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Chicago - Chicago 16 CD (album) cover

CHICAGO 16

Chicago

 

Jazz Rock/Fusion

2.44 | 24 ratings

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Easy Livin
Special Collaborator
Honorary Collaborator / Retired Admin
2 stars Fostering outside help

In the early 1980's, Chicago was a band in turmoil. Unceremoniously dumped by their long term record label, the circumstances of their departure included an agreement for a second "Greatest hits" album to be released, that album adopting the "Chicago 15" numeric. Warner Brothers picked up the band on a new contract, and David Foster was brought in as producer. The second major departure from the band, and the first to come about by choice, occurred when percussionist Laudir de Oliveira, who had previously been promoted from session musician to band member, concluded that the band's chosen direction no longer required his contribution. On the plus side, multi-instrumentalist Bill Champlin was added to the line up. Guitarist Chris Pinnick, who had appeared as a guest on the previous studio album ("Chicago 14") was kept on for these recordings, although he himself says he was never a full member of the band.

David Foster quickly took control of things, bringing in members of Toto and other non-band members (including himself) to share the song-writing duties and to contribute to the actual recordings too. It would seem the band were quite happy with this, as releases immediately prior to this had indicated that there was a collective exhaustion, especially on the song-writing front. Foster also used the most modern recording techniques available to freshen up the band's sound. The overall result was a notable turn around in the band's fortunes, the album spawning only their second number one US hit single with "Hard to Say I'm Sorry", written by Foster with Peter Cetera and Robert Lamm. The song also gave the band a rare top 10 appearance in the UK singles chart.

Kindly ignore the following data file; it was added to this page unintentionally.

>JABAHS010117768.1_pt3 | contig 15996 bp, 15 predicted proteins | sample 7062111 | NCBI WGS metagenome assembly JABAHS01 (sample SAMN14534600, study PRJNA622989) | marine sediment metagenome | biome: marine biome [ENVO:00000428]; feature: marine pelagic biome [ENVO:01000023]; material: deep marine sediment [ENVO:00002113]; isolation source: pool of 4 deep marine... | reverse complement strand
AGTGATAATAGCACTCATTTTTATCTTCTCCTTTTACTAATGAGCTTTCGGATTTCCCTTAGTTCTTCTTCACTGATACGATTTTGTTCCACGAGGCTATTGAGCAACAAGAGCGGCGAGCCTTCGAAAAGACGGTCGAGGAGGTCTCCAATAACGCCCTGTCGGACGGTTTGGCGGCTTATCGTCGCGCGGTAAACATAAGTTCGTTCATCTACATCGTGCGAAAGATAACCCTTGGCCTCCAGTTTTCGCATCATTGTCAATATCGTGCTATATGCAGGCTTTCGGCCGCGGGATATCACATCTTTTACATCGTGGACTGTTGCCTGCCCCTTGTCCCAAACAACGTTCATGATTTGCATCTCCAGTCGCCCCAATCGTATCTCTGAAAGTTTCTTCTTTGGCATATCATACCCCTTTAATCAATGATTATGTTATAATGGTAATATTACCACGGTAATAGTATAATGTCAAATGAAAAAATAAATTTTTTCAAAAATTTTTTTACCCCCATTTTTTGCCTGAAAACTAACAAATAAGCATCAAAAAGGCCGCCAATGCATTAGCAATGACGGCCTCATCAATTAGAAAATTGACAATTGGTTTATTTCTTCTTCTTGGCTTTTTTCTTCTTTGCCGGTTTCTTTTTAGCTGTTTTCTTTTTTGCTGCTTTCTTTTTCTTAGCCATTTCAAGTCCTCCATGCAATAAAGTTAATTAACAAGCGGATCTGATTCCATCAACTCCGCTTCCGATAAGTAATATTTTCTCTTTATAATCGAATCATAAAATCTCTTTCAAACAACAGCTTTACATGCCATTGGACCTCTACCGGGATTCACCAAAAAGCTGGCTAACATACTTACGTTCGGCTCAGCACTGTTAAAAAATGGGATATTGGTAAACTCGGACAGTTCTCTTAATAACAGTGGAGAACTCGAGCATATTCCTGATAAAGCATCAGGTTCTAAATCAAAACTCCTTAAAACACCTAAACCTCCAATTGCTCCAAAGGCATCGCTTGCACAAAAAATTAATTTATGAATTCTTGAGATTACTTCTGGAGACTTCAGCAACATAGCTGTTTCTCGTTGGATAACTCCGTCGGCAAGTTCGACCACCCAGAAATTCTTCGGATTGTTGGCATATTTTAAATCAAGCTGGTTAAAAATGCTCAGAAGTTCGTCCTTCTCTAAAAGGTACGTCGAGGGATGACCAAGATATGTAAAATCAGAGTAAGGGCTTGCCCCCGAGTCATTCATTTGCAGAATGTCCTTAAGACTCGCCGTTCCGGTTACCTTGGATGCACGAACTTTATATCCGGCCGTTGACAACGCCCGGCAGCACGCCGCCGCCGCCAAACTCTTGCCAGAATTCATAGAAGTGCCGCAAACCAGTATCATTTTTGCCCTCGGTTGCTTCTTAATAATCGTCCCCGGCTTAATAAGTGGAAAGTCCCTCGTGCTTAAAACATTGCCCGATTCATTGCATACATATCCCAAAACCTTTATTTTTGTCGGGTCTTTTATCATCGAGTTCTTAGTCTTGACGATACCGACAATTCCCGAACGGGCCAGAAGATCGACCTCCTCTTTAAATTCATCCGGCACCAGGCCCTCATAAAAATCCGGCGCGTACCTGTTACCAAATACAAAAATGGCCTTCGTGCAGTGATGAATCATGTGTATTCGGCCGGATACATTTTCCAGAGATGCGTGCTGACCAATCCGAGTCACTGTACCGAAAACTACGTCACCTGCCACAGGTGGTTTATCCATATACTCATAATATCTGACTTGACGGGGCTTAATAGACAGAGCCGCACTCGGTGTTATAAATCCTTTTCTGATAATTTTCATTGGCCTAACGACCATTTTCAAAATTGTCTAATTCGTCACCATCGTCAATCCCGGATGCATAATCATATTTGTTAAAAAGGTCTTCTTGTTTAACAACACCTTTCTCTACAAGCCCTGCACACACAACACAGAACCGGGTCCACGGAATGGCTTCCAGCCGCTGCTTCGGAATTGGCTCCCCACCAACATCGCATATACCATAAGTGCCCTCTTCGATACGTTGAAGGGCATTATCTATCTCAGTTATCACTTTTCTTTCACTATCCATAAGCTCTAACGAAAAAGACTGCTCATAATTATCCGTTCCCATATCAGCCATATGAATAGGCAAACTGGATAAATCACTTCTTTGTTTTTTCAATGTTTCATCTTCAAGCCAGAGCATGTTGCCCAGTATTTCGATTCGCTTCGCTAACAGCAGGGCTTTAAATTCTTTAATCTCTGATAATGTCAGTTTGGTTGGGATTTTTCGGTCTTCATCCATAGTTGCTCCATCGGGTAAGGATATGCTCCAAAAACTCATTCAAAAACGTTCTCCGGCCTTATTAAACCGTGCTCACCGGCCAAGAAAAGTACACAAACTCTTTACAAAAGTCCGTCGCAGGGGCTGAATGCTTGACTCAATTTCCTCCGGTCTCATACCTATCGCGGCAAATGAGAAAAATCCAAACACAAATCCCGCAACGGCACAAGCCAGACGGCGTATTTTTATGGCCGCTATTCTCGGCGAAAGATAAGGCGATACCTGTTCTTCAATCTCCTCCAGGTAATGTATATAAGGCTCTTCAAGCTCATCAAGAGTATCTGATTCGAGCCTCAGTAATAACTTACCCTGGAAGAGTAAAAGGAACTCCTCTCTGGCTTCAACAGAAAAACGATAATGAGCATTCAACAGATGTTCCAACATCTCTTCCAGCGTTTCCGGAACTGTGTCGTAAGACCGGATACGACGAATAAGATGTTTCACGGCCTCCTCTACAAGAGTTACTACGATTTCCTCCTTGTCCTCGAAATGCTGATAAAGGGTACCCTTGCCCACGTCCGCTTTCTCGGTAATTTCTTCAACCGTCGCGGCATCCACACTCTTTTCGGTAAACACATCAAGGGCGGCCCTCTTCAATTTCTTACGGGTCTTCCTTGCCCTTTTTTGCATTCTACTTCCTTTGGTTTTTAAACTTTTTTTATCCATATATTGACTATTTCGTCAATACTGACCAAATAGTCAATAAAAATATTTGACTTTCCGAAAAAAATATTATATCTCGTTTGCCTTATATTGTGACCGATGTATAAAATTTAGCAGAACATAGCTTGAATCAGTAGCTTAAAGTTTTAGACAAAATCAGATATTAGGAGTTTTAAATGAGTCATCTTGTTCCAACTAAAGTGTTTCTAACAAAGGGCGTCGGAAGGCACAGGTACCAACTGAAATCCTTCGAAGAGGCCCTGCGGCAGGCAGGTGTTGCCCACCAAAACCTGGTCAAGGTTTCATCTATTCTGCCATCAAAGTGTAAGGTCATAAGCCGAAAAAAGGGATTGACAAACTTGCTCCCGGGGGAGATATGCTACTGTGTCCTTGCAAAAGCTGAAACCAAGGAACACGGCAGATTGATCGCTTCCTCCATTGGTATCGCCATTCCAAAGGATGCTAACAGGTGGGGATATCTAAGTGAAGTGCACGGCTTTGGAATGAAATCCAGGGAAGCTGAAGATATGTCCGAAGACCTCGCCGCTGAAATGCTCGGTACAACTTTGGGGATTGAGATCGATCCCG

"Chicago 16" is an album which restored the band's credibility in commercial terms at least. The tracks here are all short pop based numbers of two basic varieties. We have the upbeat AOR songs with strong rhythms and infectious choruses, and we have the Chicago ballads. The brass section is still here, but they are lined up as backing musicians alongside the guitars and synths which dominate proceedings.

In retrospect, songs such as "Chains" and "Waiting for you to decide" are no better or worse than the material on the albums which flopped so badly prior to this one. It is the inclusion of "Hard to say I'm sorry" which gave the album its commercial success. This sickly ballad captured the mood of the time, the multi-tracked vocals, orchestration and familiar sounding lead guitar solo combining to deliver a paint-by numbers success. To be fair, the closing section of the track (titled "Get away") picks things up well, the horns getting a chance to deliver a pleasing blast from the past. Unfortunately though, it is all too brief.

The new record company must have been delighted with the immediate return on their investment, while Columbia (CBS) were left to pick up the crumbs from the knock on sales of the "Greatest hits 2" collection. Seen in hindsight though, this is largely a case of more of the same, tarted up by a talented producer to attain success way beyond what it actually warrants.

Easy Livin | 2/5 |

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